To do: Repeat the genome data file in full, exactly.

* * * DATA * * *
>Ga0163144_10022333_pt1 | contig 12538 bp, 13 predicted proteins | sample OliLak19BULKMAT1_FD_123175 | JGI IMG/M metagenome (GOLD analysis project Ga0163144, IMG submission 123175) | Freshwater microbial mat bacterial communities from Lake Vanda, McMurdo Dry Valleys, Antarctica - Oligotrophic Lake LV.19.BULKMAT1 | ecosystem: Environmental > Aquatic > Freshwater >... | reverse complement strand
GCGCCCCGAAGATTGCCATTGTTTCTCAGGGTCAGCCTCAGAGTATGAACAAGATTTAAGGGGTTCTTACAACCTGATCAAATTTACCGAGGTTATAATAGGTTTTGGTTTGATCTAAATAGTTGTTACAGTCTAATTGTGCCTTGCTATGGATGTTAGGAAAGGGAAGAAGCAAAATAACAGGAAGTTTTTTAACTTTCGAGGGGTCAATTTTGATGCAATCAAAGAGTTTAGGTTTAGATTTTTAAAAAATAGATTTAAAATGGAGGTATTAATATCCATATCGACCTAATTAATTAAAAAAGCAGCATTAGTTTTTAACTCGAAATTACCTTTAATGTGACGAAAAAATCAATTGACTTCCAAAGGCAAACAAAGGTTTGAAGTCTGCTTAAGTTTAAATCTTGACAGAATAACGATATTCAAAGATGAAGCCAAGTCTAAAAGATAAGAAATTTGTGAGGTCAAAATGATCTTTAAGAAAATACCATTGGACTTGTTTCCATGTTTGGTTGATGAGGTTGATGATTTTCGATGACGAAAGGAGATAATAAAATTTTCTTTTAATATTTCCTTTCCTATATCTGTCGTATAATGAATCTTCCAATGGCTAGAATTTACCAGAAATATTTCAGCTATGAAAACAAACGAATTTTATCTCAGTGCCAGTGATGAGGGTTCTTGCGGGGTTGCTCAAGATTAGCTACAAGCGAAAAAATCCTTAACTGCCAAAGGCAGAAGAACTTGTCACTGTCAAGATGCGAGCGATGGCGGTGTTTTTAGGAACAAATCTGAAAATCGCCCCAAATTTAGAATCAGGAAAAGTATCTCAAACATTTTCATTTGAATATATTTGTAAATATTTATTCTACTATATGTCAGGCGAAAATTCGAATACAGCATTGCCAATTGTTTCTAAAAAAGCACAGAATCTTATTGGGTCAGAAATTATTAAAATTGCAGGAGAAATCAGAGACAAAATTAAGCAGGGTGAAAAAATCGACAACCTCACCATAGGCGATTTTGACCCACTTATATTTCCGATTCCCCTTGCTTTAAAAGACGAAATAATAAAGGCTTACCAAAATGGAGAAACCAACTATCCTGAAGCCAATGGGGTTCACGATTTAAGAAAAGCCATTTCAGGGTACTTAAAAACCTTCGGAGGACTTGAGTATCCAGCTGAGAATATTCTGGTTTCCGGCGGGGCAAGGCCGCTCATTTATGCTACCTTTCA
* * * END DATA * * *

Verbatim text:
>Ga0163144_10022333_pt1 | contig 12538 bp, 13 predicted proteins | sample OliLak19BULKMAT1_FD_123175 | JGI IMG/M metagenome (GOLD analysis project Ga0163144, IMG submission 123175) | Freshwater microbial mat bacterial communities from Lake Vanda, McMurdo Dry Valleys, Antarctica - Oligotrophic Lake LV.19.BULKMAT1 | ecosystem: Environmental > Aquatic > Freshwater >... | reverse complement strand
GCGCCCCGAAGATTGCCATTGTTTCTCAGGGTCAGCCTCAGAGTATGAACAAGATTTAAGGGGTTCTTACAACCTGATCAAATTTACCGAGGTTATAATAGGTTTTGGTTTGATCTAAATAGTTGTTACAGTCTAATTGTGCCTTGCTATGGATGTTAGGAAAGGGAAGAAGCAAAATAACAGGAAGTTTTTTAACTTTCGAGGGGTCAATTTTGATGCAATCAAAGAGTTTAGGTTTAGATTTTTAAAAAATAGATTTAAAATGGAGGTATTAATATCCATATCGACCTAATTAATTAAAAAAGCAGCATTAGTTTTTAACTCGAAATTACCTTTAATGTGACGAAAAAATCAATTGACTTCCAAAGGCAAACAAAGGTTTGAAGTCTGCTTAAGTTTAAATCTTGACAGAATAACGATATTCAAAGATGAAGCCAAGTCTAAAAGATAAGAAATTTGTGAGGTCAAAATGATCTTTAAGAAAATACCATTGGACTTGTTTCCATGTTTGGTTGATGAGGTTGATGATTTTCGATGACGAAAGGAGATAATAAAATTTTCTTTTAATATTTCCTTTCCTATATCTGTCGTATAATGAATCTTCCAATGGCTAGAATTTACCAGAAATATTTCAGCTATGAAAACAAACGAATTTTATCTCAGTGCCAGTGATGAGGGTTCTTGCGGGGTTGCTCAAGATTAGCTACAAGCGAAAAAATCCTTAACTGCCAAAGGCAGAAGAACTTGTCACTGTCAAGATGCGAGCGATGGCGGTGTTTTTAGGAACAAATCTGAAAATCGCCCCAAATTTAGAATCAGGAAAAGTATCTCAAACATTTTCATTTGAATATATTTGTAAATATTTATTCTACTATATGTCAGGCGAAAATTCGAATACAGCATTGCCAATTGTTTCTAAAAAAGCACAGAATCTTATTGGGTCAGAAATTATTAAAATTGCAGGAGAAATCAGAGACAAAATTAAGCAGGGTGAAAAAATCGACAACCTCACCATAGGCGATTTTGACCCACTTATATTTCCGATTCCCCTTGCTTTAAAAGACGAAATAATAAAGGCTTACCAAAATGGAGAAACCAACTATCCTGAAGCCAATGGGGTTCACGATTTAAGAAAAGCCATTTCAGGGTACTTAAAAACCTTCGGAGGACTTGAGTATCCAGCTGAGAATATTCTGGTTTCCGGCGGGGCAAGGCCGCTCATTTATGCTACCTTTCA